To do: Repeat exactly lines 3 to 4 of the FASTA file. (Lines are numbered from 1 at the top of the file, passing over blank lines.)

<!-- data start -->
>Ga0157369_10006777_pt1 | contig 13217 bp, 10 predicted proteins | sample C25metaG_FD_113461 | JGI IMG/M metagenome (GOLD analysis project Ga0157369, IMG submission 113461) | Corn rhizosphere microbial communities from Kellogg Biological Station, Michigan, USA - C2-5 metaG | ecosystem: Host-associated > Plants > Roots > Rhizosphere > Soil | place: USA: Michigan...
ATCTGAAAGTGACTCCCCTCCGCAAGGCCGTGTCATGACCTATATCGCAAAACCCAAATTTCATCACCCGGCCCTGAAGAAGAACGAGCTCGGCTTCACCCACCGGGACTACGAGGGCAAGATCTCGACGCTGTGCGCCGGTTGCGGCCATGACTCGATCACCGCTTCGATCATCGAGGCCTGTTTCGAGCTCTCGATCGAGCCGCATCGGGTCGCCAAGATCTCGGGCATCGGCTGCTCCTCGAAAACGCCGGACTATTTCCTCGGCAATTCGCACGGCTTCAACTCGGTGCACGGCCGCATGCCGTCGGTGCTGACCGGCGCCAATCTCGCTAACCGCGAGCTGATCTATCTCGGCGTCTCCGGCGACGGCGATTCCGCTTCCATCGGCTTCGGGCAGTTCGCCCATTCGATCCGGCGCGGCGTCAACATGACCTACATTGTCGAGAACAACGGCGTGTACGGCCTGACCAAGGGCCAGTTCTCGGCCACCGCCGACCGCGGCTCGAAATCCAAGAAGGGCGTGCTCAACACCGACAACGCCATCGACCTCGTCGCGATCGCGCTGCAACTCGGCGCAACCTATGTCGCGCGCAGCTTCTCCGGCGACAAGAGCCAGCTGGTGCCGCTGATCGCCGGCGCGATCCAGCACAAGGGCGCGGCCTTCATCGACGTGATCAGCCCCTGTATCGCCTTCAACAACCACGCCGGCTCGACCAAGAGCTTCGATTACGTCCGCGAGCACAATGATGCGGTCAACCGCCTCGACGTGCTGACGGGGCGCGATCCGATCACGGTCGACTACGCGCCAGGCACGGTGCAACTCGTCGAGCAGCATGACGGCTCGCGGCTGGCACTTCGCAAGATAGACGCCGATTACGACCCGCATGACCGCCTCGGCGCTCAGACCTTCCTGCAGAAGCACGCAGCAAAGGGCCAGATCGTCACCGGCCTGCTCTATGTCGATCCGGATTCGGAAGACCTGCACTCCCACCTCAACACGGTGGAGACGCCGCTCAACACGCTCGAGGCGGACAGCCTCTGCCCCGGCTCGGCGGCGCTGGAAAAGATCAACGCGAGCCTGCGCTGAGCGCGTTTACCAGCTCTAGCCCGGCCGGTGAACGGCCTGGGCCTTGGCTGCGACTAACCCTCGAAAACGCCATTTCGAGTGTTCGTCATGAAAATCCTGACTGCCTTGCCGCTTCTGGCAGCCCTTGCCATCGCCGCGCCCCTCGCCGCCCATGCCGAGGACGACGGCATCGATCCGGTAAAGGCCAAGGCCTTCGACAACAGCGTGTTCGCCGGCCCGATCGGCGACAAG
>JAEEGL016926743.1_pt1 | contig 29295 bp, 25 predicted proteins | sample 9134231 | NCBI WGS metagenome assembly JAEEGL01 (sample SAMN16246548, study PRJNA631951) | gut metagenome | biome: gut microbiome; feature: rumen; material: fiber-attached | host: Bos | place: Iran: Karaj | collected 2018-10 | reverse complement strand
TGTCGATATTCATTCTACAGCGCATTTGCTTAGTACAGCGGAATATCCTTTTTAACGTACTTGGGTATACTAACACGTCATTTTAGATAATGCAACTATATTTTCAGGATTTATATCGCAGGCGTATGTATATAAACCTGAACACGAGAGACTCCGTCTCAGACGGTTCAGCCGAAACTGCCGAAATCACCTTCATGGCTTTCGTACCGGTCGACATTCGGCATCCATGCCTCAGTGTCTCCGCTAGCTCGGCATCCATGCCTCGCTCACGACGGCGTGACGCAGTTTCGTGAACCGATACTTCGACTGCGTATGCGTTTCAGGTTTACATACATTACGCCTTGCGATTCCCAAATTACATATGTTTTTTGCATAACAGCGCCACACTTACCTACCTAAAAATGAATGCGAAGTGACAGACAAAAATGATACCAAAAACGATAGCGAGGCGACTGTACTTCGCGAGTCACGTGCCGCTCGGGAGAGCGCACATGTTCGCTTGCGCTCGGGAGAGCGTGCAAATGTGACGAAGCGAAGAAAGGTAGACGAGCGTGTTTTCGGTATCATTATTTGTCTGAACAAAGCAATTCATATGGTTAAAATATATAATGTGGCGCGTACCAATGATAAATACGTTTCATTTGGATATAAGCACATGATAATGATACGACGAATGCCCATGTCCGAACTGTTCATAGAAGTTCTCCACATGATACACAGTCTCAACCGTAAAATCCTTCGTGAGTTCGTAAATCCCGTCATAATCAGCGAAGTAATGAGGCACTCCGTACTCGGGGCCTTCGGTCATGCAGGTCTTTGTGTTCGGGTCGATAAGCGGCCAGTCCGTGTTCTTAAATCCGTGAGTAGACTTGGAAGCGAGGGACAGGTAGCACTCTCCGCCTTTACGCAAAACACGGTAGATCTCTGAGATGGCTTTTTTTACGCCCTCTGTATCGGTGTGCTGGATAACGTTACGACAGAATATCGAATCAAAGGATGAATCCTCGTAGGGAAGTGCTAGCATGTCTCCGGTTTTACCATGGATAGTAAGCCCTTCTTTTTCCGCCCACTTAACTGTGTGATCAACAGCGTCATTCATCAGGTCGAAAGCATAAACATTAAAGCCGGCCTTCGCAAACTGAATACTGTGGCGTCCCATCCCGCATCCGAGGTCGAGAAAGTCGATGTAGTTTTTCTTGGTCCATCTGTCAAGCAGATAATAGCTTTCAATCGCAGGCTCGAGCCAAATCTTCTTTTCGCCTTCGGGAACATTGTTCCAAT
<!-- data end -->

>JAEEGL016926743.1_pt1 | contig 29295 bp, 25 predicted proteins | sample 9134231 | NCBI WGS metagenome assembly JAEEGL01 (sample SAMN16246548, study PRJNA631951) | gut metagenome | biome: gut microbiome; feature: rumen; material: fiber-attached | host: Bos | place: Iran: Karaj | collected 2018-10 | reverse complement strand
TGTCGATATTCATTCTACAGCGCATTTGCTTAGTACAGCGGAATATCCTTTTTAACGTACTTGGGTATACTAACACGTCATTTTAGATAATGCAACTATATTTTCAGGATTTATATCGCAGGCGTATGTATATAAACCTGAACACGAGAGACTCCGTCTCAGACGGTTCAGCCGAAACTGCCGAAATCACCTTCATGGCTTTCGTACCGGTCGACATTCGGCATCCATGCCTCAGTGTCTCCGCTAGCTCGGCATCCATGCCTCGCTCACGACGGCGTGACGCAGTTTCGTGAACCGATACTTCGACTGCGTATGCGTTTCAGGTTTACATACATTACGCCTTGCGATTCCCAAATTACATATGTTTTTTGCATAACAGCGCCACACTTACCTACCTAAAAATGAATGCGAAGTGACAGACAAAAATGATACCAAAAACGATAGCGAGGCGACTGTACTTCGCGAGTCACGTGCCGCTCGGGAGAGCGCACATGTTCGCTTGCGCTCGGGAGAGCGTGCAAATGTGACGAAGCGAAGAAAGGTAGACGAGCGTGTTTTCGGTATCATTATTTGTCTGAACAAAGCAATTCATATGGTTAAAATATATAATGTGGCGCGTACCAATGATAAATACGTTTCATTTGGATATAAGCACATGATAATGATACGACGAATGCCCATGTCCGAACTGTTCATAGAAGTTCTCCACATGATACACAGTCTCAACCGTAAAATCCTTCGTGAGTTCGTAAATCCCGTCATAATCAGCGAAGTAATGAGGCACTCCGTACTCGGGGCCTTCGGTCATGCAGGTCTTTGTGTTCGGGTCGATAAGCGGCCAGTCCGTGTTCTTAAATCCGTGAGTAGACTTGGAAGCGAGGGACAGGTAGCACTCTCCGCCTTTACGCAAAACACGGTAGATCTCTGAGATGGCTTTTTTTACGCCCTCTGTATCGGTGTGCTGGATAACGTTACGACAGAATATCGAATCAAAGGATGAATCCTCGTAGGGAAGTGCTAGCATGTCTCCGGTTTTACCATGGATAGTAAGCCCTTCTTTTTCCGCCCACTTAACTGTGTGATCAACAGCGTCATTCATCAGGTCGAAAGCATAAACATTAAAGCCGGCCTTCGCAAACTGAATACTGTGGCGTCCCATCCCGCATCCGAGGTCGAGAAAGTCGATGTAGTTTTTCTTGGTCCATCTGTCAAGCAGATAATAGCTTTCAATCGCAGGCTCGAGCCAAATCTTCTTTTCGCCTTCGGGAACATTGTTCCAAT